Arrow-right Camera

The Spokesman-Review Newspaper The Spokesman-Review

Sunday, July 12, 2020  Spokane, Washington  Est. May 19, 1883
Clear Day 79° Clear
News >  Pacific NW

Fourth DUI a felony under bill OK’d by Washington Senate

Chad Sokol Murrow News Service

OLYMPIA – Motorists who rack up four convictions for driving under the influence of alcohol or drugs would face a felony charge under a bill that the Washington Senate passed unanimously Friday.

Sponsored by Sen. Mike Padden, R-Spokane Valley, the bill seeks to reduce the number of Washington drivers with long histories of driving under the influence. Supporters said it sends a clear message that repeat offenders should not be on the road.

Testifying for the bill was Linda Thompson, of Spokane, whose son was killed and daughter injured on their way to a parade in August 1986.

“A man came down the road who had been drinking all night long,” Thompson said, describing how the car slammed into the horse-drawn cart her children were riding in. The crash also killed a 23-year-old woman and severed a horse’s leg.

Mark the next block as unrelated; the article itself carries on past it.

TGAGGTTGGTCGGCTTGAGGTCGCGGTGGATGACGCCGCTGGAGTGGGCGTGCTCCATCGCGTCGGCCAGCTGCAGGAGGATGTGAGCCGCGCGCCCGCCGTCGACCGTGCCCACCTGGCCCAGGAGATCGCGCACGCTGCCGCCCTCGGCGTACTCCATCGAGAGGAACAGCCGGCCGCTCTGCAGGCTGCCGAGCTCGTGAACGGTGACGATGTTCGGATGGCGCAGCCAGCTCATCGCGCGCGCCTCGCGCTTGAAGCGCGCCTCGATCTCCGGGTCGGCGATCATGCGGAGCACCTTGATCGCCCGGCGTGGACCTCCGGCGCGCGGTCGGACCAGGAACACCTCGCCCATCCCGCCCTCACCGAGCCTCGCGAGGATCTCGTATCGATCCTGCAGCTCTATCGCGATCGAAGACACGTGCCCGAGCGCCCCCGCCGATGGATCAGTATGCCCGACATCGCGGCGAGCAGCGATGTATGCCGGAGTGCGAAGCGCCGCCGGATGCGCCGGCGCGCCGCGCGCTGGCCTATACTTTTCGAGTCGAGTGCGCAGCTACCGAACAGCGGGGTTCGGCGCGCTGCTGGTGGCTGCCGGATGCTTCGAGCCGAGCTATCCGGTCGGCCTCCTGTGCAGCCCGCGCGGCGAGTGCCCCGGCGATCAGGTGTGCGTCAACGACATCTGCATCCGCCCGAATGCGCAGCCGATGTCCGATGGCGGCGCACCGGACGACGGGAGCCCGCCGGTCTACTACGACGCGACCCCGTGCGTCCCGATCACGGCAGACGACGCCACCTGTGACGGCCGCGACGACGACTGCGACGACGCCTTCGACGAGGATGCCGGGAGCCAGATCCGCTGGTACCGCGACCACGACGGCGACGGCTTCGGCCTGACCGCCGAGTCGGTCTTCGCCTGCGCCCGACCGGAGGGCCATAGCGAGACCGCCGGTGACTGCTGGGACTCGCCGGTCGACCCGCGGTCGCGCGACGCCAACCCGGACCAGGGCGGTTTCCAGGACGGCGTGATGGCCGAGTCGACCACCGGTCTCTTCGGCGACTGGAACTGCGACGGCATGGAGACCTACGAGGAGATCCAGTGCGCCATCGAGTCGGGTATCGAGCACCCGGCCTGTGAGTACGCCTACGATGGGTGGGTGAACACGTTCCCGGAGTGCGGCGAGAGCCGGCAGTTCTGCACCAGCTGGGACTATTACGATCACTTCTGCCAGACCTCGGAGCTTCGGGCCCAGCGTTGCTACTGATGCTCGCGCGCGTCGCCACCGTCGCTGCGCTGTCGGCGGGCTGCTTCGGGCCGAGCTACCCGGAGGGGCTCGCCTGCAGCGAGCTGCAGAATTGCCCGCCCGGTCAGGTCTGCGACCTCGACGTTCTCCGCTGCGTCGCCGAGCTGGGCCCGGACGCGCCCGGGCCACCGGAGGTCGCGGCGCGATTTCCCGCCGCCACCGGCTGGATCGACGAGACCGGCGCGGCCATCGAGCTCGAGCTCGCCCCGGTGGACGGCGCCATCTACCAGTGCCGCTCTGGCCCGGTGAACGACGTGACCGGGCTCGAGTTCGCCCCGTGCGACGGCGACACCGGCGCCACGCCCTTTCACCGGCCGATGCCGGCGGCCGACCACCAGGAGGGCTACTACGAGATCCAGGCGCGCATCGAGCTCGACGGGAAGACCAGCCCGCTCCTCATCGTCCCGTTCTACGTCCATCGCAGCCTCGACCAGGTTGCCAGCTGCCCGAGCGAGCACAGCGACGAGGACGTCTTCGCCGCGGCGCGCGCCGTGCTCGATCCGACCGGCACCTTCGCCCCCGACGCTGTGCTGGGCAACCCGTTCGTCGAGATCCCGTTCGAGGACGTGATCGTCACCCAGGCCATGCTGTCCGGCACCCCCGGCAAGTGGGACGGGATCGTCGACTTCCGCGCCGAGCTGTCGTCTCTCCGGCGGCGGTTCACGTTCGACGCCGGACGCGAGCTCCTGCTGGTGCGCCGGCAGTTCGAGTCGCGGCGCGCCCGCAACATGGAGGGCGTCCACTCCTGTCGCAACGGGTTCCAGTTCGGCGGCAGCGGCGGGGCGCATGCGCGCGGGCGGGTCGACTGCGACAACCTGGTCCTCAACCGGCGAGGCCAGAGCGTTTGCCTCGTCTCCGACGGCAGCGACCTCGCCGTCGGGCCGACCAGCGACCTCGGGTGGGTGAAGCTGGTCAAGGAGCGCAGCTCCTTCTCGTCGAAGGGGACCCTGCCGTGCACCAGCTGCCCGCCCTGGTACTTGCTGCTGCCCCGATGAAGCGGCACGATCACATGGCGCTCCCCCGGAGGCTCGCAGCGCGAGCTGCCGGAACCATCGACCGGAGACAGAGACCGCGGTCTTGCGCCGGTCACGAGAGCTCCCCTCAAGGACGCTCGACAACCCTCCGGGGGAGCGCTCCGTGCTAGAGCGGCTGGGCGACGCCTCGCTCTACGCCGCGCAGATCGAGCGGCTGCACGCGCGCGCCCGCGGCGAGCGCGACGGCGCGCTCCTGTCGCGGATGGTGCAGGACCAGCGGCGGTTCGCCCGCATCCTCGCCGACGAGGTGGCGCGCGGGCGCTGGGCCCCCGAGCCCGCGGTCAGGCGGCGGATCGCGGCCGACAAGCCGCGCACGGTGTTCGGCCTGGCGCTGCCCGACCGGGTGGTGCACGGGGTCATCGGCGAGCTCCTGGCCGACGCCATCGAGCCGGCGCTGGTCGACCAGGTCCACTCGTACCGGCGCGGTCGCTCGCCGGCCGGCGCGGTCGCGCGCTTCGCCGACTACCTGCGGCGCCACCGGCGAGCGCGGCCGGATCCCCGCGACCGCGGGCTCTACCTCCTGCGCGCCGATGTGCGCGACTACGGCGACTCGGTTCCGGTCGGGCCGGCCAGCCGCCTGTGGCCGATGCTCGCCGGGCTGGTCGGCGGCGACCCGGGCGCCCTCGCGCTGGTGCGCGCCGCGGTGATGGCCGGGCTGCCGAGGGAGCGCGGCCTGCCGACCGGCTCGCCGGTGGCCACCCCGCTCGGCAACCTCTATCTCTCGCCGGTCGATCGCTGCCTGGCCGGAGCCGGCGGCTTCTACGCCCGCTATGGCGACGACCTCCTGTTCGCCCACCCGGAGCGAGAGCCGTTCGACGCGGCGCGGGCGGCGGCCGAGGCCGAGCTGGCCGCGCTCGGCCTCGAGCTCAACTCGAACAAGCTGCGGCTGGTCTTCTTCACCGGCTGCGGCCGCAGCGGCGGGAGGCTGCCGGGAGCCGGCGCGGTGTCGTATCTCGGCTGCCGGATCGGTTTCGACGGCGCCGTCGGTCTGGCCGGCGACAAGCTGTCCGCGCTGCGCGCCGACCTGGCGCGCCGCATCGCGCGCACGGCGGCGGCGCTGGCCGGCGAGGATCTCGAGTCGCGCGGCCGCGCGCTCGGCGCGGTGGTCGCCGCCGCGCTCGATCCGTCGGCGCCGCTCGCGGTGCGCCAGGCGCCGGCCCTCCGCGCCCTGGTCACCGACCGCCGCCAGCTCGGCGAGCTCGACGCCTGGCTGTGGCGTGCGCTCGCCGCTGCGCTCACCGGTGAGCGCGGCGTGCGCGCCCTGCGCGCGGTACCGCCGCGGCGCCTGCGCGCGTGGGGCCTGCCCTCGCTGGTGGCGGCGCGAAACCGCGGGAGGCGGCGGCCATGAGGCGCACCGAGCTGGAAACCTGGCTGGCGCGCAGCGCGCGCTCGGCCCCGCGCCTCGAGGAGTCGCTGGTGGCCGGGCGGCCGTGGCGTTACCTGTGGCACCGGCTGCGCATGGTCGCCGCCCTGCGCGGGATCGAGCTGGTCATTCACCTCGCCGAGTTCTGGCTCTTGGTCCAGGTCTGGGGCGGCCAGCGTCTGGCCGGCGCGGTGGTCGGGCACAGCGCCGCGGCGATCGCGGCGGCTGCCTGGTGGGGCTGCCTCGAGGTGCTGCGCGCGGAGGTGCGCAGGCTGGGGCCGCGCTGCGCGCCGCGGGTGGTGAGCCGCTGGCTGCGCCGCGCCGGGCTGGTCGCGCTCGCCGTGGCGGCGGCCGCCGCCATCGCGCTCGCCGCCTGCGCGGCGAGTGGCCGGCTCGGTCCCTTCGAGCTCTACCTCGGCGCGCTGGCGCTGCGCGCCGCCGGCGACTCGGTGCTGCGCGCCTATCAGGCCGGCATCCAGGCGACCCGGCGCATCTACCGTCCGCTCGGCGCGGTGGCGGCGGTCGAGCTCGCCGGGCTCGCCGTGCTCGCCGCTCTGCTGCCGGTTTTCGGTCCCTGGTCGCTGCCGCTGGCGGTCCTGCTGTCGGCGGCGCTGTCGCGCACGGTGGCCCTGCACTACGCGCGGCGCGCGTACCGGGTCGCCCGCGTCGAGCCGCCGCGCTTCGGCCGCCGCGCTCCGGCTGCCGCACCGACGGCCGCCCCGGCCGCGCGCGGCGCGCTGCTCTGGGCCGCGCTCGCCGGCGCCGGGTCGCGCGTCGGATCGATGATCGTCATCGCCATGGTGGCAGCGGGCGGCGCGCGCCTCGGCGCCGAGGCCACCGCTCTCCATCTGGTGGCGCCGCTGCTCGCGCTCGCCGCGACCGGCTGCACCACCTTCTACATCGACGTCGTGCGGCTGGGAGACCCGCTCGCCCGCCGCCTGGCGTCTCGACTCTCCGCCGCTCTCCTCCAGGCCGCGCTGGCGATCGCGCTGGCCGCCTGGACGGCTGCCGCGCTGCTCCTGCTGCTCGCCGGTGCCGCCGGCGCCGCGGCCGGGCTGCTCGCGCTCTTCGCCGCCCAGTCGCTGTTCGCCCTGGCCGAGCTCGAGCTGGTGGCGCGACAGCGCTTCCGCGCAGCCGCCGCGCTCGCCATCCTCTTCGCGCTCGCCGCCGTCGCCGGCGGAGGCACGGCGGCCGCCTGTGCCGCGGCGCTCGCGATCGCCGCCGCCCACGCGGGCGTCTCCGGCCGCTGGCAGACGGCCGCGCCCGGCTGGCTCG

Police told Thompson the man’s blood-alcohol content was 0.27 percent, more than three times the legal limit, she said.

“They told us he had had 17 previous DUI arrests with no convictions,” she said.

Washington has among the highest rates of drunken-driving deaths in the country. The state Traffic Safety Commission reports that 220 people died in crashes that involved a drunken or impaired driver in 2013.

Under the bill, prison sentences for DUI felonies would range from 13 to 17 months. The first three offenses would be gross misdemeanors. The state would charge a $50 fine to raise money for local DUI prevention programs.

The bill now goes to the House, which already has passed separate legislation toughening DUI laws.

Local journalism is essential.

The journalists of The Spokesman-Review are a part of the community. They live here. They work here. They care. You can help keep local journalism strong right now with your contribution. Thank you.

Subscribe to the Coronavirus newsletter

Get the day’s latest Coronavirus news delivered to your inbox by subscribing to our newsletter.

Swedish Thoracic Surgery: Partners in patient care

 (Courtesy Bergman Draper Oslund Udo)

Matt Bergman knows the pain and anger that patients with mesothelioma feel.